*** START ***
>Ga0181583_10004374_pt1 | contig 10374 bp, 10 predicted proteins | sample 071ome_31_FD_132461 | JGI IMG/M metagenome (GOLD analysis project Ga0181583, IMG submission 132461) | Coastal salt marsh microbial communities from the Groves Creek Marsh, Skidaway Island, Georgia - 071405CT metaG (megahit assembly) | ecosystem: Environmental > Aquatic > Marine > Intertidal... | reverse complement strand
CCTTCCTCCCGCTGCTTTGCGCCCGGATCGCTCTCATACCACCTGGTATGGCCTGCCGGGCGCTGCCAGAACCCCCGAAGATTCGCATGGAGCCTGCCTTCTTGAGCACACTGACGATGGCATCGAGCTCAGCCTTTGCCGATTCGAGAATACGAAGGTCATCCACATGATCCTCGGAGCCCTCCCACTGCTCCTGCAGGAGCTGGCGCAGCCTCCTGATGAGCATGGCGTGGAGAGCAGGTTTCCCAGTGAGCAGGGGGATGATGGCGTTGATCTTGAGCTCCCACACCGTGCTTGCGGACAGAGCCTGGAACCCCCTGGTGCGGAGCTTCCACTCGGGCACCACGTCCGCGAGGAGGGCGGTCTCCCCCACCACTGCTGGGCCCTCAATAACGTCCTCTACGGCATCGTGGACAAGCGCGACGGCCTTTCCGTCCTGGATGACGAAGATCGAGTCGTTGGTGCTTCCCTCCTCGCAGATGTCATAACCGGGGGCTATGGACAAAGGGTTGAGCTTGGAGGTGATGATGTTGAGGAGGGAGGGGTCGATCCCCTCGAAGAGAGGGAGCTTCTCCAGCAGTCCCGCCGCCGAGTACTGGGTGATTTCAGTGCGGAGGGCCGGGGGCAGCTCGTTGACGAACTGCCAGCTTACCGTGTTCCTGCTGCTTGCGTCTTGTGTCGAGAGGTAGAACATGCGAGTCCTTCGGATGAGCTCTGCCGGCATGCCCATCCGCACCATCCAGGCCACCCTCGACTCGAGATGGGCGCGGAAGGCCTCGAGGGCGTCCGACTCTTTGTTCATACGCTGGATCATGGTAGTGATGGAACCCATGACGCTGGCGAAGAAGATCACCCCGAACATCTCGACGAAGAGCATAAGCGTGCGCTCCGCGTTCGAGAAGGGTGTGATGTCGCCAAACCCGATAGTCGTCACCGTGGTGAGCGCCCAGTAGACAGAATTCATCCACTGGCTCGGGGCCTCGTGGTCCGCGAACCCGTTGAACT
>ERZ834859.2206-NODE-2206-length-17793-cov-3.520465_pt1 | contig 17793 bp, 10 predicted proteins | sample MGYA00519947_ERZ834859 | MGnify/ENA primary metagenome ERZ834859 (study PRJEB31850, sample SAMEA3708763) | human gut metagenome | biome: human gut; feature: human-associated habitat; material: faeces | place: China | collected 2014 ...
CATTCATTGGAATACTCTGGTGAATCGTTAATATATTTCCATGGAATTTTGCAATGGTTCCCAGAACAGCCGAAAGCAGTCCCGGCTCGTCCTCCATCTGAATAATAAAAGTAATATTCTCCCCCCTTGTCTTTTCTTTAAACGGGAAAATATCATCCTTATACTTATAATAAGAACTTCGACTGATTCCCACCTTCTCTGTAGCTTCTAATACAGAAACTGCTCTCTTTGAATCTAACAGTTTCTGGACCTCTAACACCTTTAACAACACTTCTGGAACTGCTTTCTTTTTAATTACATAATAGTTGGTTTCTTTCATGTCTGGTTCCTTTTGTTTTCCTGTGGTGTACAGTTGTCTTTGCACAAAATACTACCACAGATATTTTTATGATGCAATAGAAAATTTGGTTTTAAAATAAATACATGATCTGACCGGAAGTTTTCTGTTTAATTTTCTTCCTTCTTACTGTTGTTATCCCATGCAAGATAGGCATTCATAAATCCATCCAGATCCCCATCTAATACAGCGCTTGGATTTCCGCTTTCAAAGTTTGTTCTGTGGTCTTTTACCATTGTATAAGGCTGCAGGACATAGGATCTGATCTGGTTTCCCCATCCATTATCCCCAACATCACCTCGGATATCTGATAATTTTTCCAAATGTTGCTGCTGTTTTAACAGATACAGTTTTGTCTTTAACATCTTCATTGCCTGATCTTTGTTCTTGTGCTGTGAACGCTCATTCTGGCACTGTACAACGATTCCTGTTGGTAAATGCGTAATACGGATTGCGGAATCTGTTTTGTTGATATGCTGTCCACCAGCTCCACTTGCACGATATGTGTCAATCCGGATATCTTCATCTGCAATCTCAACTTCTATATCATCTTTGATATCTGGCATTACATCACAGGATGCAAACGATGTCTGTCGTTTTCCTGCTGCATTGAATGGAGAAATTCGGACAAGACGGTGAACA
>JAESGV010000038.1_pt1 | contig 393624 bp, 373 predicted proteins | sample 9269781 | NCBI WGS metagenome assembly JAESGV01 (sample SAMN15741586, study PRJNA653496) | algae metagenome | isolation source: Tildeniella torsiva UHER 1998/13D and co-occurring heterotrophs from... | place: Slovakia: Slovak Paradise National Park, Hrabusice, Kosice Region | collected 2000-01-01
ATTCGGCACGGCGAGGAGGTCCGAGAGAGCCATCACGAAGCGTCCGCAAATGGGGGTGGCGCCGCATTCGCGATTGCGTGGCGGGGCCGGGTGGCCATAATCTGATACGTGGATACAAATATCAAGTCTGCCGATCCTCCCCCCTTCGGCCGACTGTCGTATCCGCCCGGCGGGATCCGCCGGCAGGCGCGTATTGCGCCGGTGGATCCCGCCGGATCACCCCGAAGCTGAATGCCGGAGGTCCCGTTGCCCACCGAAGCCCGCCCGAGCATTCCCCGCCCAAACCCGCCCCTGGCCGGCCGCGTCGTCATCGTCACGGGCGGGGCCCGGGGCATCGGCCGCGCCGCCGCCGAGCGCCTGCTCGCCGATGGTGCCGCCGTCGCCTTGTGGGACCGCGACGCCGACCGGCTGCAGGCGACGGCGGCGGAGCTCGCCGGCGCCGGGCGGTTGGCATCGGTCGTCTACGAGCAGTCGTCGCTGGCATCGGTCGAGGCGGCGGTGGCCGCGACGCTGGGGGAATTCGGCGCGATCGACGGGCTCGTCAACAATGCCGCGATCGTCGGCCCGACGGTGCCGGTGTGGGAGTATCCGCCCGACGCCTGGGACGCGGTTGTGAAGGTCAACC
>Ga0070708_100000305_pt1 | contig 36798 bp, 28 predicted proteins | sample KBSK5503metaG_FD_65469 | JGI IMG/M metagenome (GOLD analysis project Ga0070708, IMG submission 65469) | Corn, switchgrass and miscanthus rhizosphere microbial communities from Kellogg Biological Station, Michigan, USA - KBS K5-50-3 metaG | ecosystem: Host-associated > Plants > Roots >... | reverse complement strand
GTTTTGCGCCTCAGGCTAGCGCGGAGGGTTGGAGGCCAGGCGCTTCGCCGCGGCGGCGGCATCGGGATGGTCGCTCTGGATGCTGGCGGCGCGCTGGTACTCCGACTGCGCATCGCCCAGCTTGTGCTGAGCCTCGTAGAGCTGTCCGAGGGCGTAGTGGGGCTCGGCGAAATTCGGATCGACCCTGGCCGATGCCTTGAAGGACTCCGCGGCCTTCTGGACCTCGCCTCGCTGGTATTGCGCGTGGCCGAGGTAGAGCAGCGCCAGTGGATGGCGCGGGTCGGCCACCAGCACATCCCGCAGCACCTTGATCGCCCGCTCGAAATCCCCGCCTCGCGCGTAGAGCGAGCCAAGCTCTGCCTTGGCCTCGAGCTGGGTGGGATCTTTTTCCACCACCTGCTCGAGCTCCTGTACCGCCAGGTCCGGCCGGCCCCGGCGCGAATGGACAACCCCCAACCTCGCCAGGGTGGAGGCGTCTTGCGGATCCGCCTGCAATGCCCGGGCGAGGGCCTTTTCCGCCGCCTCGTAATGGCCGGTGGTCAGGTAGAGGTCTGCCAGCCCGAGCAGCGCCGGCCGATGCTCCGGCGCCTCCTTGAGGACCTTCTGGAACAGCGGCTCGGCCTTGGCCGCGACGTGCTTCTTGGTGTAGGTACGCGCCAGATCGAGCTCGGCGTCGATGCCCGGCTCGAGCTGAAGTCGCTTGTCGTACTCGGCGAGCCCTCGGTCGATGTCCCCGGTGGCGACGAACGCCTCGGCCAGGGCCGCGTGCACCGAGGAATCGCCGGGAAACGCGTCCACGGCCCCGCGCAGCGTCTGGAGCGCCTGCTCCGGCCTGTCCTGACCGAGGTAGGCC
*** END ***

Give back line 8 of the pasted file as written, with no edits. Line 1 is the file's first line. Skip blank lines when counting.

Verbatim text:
GTTTTGCGCCTCAGGCTAGCGCGGAGGGTTGGAGGCCAGGCGCTTCGCCGCGGCGGCGGCATCGGGATGGTCGCTCTGGATGCTGGCGGCGCGCTGGTACTCCGACTGCGCATCGCCCAGCTTGTGCTGAGCCTCGTAGAGCTGTCCGAGGGCGTAGTGGGGCTCGGCGAAATTCGGATCGACCCTGGCCGATGCCTTGAAGGACTCCGCGGCCTTCTGGACCTCGCCTCGCTGGTATTGCGCGTGGCCGAGGTAGAGCAGCGCCAGTGGATGGCGCGGGTCGGCCACCAGCACATCCCGCAGCACCTTGATCGCCCGCTCGAAATCCCCGCCTCGCGCGTAGAGCGAGCCAAGCTCTGCCTTGGCCTCGAGCTGGGTGGGATCTTTTTCCACCACCTGCTCGAGCTCCTGTACCGCCAGGTCCGGCCGGCCCCGGCGCGAATGGACAACCCCCAACCTCGCCAGGGTGGAGGCGTCTTGCGGATCCGCCTGCAATGCCCGGGCGAGGGCCTTTTCCGCCGCCTCGTAATGGCCGGTGGTCAGGTAGAGGTCTGCCAGCCCGAGCAGCGCCGGCCGATGCTCCGGCGCCTCCTTGAGGACCTTCTGGAACAGCGGCTCGGCCTTGGCCGCGACGTGCTTCTTGGTGTAGGTACGCGCCAGATCGAGCTCGGCGTCGATGCCCGGCTCGAGCTGAAGTCGCTTGTCGTACTCGGCGAGCCCTCGGTCGATGTCCCCGGTGGCGACGAACGCCTCGGCCAGGGCCGCGTGCACCGAGGAATCGCCGGGAAACGCGTCCACGGCCCCGCGCAGCGTCTGGAGCGCCTGCTCCGGCCTGTCCTGACCGAGGTAGGCC